Vibronic Spectroscopy of Jet-Cooled Benzyl-type Radicals Produced from 2-Fluoro-4-Chlorotoluene by Corona Discharge
Vibronic Spectroscopy of Jet-Cooled Benzyl-type Radicals Produced from 2-Fluoro-4-Chlorotoluene by Corona Discharge
Bulletin of the Korean Chemical Society. 2013. Dec, 34(12): 3565-3569
Copyright © 2013, Korea Chemical Society
  • Received : August 13, 2013
  • Accepted : September 05, 2013
  • Published : December 20, 2013
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Sang Youl Chae
Young Wook Yoon
Sang Kuk Lee

A home-made pinhole-type glass nozzle was employed to generate vibronically excited but jet-cooled benzyltype radicals from precursor 2-fluoro-4-chlorotoluene with a large amount of carrier gas He, from which the visible vibronic emission spectrum was recorded with a long-path monochromator. From an analysis of the spectrum observed, it was found that two benzyl-type radicals, 2-fluorobenzyl and 2-fluoro-4-chlorobenzyl radicals, were formed from the precursor in corona discharge. The possible pathway for the production of benzyl-type radicals that can explain the spectroscopic observation is herein proposed. In addition, the electronic energy of the D 1 → D 0 transition and the vibrational mode frequencies in the D 0 state of the 2-fluoro- 4-chlorobenzyl radical were determined for the first time.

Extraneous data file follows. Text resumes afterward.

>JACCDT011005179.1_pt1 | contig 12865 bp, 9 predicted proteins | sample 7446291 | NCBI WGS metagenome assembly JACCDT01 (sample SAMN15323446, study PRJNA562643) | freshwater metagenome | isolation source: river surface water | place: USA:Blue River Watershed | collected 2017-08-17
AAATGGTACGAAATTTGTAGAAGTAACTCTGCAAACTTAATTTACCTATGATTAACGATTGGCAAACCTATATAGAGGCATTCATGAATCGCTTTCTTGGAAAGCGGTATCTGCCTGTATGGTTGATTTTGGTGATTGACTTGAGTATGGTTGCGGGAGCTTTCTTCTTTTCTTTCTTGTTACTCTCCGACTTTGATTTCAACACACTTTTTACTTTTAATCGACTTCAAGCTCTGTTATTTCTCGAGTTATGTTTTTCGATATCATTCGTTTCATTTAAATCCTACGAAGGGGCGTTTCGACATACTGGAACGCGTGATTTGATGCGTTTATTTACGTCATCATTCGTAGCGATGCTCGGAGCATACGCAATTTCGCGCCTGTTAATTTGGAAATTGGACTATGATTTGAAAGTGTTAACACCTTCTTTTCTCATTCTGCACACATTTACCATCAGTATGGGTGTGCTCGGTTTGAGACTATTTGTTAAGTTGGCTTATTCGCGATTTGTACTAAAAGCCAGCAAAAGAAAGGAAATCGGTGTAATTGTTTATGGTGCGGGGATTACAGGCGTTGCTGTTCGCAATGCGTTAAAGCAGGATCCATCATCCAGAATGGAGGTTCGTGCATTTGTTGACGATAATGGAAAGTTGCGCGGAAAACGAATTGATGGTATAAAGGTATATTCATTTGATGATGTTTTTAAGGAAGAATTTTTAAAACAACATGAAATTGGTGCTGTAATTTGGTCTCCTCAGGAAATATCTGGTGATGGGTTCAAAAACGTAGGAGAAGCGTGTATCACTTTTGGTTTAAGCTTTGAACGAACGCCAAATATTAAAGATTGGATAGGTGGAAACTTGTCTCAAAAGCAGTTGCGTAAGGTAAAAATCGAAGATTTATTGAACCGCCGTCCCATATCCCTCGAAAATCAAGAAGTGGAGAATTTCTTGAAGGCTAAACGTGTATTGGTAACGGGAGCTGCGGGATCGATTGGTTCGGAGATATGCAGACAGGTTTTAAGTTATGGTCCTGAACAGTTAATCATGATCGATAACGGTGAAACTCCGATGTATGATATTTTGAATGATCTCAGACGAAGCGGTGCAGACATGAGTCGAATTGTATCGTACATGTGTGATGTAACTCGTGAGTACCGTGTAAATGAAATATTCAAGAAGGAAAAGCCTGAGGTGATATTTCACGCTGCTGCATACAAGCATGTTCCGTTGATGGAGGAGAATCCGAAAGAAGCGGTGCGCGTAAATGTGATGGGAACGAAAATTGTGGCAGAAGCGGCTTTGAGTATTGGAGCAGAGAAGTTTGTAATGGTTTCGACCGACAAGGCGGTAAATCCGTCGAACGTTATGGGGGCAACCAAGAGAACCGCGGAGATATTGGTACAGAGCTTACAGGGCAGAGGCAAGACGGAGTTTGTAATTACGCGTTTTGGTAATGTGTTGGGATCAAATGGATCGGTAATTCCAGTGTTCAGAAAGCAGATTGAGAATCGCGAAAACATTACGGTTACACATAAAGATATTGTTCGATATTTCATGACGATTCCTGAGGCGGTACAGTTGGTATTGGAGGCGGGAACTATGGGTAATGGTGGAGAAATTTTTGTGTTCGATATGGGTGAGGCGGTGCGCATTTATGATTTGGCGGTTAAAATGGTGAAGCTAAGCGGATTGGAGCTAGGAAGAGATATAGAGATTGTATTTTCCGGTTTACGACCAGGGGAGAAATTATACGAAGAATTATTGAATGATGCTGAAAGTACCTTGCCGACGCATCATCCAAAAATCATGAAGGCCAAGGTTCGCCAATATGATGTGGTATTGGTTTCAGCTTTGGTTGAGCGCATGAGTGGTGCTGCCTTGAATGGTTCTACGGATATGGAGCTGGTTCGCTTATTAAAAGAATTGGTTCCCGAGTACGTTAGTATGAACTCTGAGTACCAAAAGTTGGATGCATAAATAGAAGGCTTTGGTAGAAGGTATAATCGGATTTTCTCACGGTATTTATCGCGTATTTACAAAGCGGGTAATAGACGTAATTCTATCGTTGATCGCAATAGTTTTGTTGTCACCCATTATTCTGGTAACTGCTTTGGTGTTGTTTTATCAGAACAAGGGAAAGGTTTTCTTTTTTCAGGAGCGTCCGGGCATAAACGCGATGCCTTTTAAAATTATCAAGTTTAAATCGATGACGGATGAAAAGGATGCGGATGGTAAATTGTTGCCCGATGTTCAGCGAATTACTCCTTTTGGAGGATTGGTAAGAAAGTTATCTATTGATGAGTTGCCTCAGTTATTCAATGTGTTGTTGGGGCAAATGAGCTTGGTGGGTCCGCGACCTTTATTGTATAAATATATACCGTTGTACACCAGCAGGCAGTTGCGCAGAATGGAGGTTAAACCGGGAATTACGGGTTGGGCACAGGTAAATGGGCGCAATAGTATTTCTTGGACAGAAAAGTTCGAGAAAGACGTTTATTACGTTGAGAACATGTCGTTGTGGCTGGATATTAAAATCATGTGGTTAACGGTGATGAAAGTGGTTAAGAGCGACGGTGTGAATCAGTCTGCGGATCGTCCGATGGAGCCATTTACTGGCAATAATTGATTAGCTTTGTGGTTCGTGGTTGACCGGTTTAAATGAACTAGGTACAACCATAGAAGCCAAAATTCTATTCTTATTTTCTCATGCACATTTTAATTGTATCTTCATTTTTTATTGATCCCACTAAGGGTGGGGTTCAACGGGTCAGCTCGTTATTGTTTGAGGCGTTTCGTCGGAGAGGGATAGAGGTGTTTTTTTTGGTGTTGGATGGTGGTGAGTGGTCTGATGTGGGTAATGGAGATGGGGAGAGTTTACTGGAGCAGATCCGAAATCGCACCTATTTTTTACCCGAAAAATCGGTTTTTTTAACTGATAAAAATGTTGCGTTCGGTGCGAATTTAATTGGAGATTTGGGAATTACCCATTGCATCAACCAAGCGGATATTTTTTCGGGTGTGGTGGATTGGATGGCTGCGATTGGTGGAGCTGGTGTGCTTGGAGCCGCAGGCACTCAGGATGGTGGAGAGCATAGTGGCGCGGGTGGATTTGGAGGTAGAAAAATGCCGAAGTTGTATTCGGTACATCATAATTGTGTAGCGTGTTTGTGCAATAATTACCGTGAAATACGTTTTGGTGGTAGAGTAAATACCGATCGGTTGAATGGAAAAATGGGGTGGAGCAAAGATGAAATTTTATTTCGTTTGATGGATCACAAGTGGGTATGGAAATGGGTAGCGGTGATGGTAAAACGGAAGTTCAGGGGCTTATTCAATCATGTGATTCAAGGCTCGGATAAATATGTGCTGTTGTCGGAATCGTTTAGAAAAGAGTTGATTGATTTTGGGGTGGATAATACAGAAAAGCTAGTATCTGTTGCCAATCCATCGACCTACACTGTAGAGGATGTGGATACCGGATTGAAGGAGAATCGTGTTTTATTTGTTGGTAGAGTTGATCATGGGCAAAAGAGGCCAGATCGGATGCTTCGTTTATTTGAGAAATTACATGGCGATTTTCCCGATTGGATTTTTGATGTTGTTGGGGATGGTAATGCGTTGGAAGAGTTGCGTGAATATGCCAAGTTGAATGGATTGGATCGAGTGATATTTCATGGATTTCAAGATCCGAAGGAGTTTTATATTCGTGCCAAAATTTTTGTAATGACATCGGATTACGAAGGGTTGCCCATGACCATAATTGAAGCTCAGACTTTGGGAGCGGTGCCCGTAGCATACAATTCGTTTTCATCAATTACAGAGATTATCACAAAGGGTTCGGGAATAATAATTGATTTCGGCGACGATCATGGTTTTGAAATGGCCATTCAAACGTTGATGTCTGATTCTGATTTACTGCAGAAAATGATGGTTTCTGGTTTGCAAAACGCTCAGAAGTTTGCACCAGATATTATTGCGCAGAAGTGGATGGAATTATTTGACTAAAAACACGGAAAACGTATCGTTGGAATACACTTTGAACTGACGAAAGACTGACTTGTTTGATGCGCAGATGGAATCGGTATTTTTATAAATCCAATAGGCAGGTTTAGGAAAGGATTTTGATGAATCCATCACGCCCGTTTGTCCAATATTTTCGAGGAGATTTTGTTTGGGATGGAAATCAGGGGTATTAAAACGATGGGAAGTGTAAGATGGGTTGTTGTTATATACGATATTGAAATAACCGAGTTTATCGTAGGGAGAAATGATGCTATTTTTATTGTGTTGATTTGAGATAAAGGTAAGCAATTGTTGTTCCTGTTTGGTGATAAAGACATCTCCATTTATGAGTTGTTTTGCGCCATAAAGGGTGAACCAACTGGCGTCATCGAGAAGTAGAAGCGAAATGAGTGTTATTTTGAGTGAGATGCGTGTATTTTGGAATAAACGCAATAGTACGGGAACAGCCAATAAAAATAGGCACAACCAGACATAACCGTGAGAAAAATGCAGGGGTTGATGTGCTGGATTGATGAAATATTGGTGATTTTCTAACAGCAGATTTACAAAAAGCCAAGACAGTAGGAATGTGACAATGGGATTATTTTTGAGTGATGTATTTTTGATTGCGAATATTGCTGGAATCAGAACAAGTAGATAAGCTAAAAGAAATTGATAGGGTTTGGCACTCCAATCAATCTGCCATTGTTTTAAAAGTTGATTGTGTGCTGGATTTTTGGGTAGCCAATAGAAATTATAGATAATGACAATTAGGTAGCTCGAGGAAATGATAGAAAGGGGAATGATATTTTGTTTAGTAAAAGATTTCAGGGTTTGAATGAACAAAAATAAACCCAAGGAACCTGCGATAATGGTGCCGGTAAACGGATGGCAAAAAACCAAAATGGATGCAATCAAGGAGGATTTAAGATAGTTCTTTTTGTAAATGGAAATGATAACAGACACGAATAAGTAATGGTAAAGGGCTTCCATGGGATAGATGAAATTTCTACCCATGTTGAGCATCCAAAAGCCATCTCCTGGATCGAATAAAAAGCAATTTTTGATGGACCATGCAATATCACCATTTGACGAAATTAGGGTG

Transient species have long been believed to play a key role as reaction intermediates in many chemical reactions. For those interested in the fundamental issues of chemical reaction, the structure and characteristics of reaction intermediates should provide at least to define the nature of chemical reactivity in reaction dynamics. 1
Although it is extremely difficult to observe the spectrum of transient species due to the short lifetime and low concentration in the gas phase medium, the structural information can provide important clues to an understanding of the reaction mechanism undergoing at the transition state. Thus, the spectroscopic study has been recognized to be an indispensable tool for identification of transient species.
Benzyl radical, a prototypical aromatic free radical and reaction intermediate in aromatic chain reactions, has been the subject of numerous spectroscopic studies. 2 On the other hand, halogen-substituted benzyl radicals have been relatively less studied owning to the difficulties associated with the possible rearrangement to another species and spectroscopic analysis of the spectrum.
Bindley et al. 3 reported the first electronic emission spectra of three fluorobenzyl radicals generated by an electric discharge of corresponding fluorotoluenes. Since then, many papers have been published using a variety of experimental techniques. Lloyd and Wood 4 assigned the vibronic bands of fluorobenzyl radicals in the solid state. Charlton and Thrush 5 used laser excitation technique to confirm vibronic assignments and lifetimes. Lee group 6 - 8 extended the vibronic assignments from the vibronic emission spectra of fluorobenzyl radicals formed by corona discharge of fluorotoluenes. Of three isomeric fluorobenzyl radicals, the p -isomer has been more studied compared to other isomers due to its symmetry character. Hiratsuka et al. 9 determined the symmetries and energies of the excited electronic states of p -fluorobenzyl radical. The rotational constants of p -fluorobenzyl radical were obtained by Cossart-Magos and Cossart 10 from simulation of the rotational contour of the origin band of observed at room temperature. Fukushima and Obi 2 confirmed the vibronic assignments using laser excitation technique.